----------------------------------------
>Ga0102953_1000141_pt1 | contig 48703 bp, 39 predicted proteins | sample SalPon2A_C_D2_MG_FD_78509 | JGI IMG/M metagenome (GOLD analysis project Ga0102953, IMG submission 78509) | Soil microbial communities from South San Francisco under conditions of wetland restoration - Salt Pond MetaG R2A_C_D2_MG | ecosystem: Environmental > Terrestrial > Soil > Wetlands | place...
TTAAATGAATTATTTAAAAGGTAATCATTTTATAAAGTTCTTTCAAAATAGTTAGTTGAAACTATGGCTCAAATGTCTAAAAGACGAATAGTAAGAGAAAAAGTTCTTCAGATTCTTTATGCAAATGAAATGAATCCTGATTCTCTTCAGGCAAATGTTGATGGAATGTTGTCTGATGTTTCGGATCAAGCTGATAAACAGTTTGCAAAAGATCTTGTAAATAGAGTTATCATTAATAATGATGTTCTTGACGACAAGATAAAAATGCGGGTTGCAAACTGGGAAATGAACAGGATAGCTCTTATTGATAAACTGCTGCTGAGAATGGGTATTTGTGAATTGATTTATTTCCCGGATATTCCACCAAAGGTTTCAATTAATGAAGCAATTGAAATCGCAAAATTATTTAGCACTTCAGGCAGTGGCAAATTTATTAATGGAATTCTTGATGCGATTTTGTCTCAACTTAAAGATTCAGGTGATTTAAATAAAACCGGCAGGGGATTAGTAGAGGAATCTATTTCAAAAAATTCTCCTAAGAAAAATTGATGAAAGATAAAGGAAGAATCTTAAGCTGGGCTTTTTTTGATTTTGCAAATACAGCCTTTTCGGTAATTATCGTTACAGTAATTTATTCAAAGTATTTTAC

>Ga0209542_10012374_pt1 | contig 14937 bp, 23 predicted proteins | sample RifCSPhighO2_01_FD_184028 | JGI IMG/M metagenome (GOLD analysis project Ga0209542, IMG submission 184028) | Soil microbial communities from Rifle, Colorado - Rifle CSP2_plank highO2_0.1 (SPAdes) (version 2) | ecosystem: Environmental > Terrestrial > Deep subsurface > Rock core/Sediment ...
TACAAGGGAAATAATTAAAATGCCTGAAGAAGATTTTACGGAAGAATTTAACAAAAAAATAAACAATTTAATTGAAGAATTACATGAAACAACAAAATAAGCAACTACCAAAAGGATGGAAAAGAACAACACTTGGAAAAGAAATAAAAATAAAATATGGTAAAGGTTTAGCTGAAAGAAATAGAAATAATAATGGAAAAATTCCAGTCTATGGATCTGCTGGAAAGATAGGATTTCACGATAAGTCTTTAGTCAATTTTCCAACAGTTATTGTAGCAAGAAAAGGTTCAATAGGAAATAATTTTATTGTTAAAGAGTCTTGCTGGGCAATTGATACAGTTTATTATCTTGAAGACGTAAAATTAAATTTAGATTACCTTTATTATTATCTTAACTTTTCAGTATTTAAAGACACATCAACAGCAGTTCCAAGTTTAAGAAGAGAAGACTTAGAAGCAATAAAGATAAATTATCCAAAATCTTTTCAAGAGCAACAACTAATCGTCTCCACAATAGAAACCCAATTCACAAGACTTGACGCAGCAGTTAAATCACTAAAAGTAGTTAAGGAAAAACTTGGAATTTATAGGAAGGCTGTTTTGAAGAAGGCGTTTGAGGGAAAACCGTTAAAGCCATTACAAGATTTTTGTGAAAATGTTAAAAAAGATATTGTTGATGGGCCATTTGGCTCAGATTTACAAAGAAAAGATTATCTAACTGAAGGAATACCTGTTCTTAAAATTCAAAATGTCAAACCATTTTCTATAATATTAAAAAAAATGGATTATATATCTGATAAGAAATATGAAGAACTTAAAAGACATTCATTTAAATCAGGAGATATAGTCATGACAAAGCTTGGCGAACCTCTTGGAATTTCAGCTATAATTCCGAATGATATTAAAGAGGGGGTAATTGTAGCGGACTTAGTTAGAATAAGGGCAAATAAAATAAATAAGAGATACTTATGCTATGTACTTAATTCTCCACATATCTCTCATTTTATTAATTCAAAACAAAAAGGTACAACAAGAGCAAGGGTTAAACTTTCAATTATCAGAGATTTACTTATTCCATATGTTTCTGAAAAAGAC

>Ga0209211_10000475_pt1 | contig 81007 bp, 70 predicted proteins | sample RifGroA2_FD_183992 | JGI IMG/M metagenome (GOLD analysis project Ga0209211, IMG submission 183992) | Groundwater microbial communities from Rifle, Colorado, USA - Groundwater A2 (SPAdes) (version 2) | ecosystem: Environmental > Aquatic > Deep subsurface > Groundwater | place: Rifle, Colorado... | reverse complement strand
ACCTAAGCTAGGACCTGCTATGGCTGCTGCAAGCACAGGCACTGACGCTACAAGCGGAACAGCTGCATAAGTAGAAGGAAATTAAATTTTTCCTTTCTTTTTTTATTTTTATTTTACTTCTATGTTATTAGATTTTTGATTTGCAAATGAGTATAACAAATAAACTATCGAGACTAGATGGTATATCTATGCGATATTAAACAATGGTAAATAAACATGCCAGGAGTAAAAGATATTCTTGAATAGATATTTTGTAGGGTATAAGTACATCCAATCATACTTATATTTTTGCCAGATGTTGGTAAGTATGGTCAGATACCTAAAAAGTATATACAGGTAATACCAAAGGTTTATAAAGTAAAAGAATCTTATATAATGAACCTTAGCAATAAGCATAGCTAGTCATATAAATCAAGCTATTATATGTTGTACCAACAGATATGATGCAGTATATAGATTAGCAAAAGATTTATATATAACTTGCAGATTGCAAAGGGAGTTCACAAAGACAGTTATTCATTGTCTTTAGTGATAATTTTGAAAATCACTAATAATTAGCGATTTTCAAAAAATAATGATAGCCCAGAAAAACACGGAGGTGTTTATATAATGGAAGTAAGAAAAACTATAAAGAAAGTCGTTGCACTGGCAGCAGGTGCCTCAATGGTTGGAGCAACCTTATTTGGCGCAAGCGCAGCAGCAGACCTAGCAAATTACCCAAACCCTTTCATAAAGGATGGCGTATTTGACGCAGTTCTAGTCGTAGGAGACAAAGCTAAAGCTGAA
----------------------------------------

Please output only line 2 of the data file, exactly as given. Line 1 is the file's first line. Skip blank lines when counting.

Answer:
TTAAATGAATTATTTAAAAGGTAATCATTTTATAAAGTTCTTTCAAAATAGTTAGTTGAAACTATGGCTCAAATGTCTAAAAGACGAATAGTAAGAGAAAAAGTTCTTCAGATTCTTTATGCAAATGAAATGAATCCTGATTCTCTTCAGGCAAATGTTGATGGAATGTTGTCTGATGTTTCGGATCAAGCTGATAAACAGTTTGCAAAAGATCTTGTAAATAGAGTTATCATTAATAATGATGTTCTTGACGACAAGATAAAAATGCGGGTTGCAAACTGGGAAATGAACAGGATAGCTCTTATTGATAAACTGCTGCTGAGAATGGGTATTTGTGAATTGATTTATTTCCCGGATATTCCACCAAAGGTTTCAATTAATGAAGCAATTGAAATCGCAAAATTATTTAGCACTTCAGGCAGTGGCAAATTTATTAATGGAATTCTTGATGCGATTTTGTCTCAACTTAAAGATTCAGGTGATTTAAATAAAACCGGCAGGGGATTAGTAGAGGAATCTATTTCAAAAAATTCTCCTAAGAAAAATTGATGAAAGATAAAGGAAGAATCTTAAGCTGGGCTTTTTTTGATTTTGCAAATACAGCCTTTTCGGTAATTATCGTTACAGTAATTTATTCAAAGTATTTTAC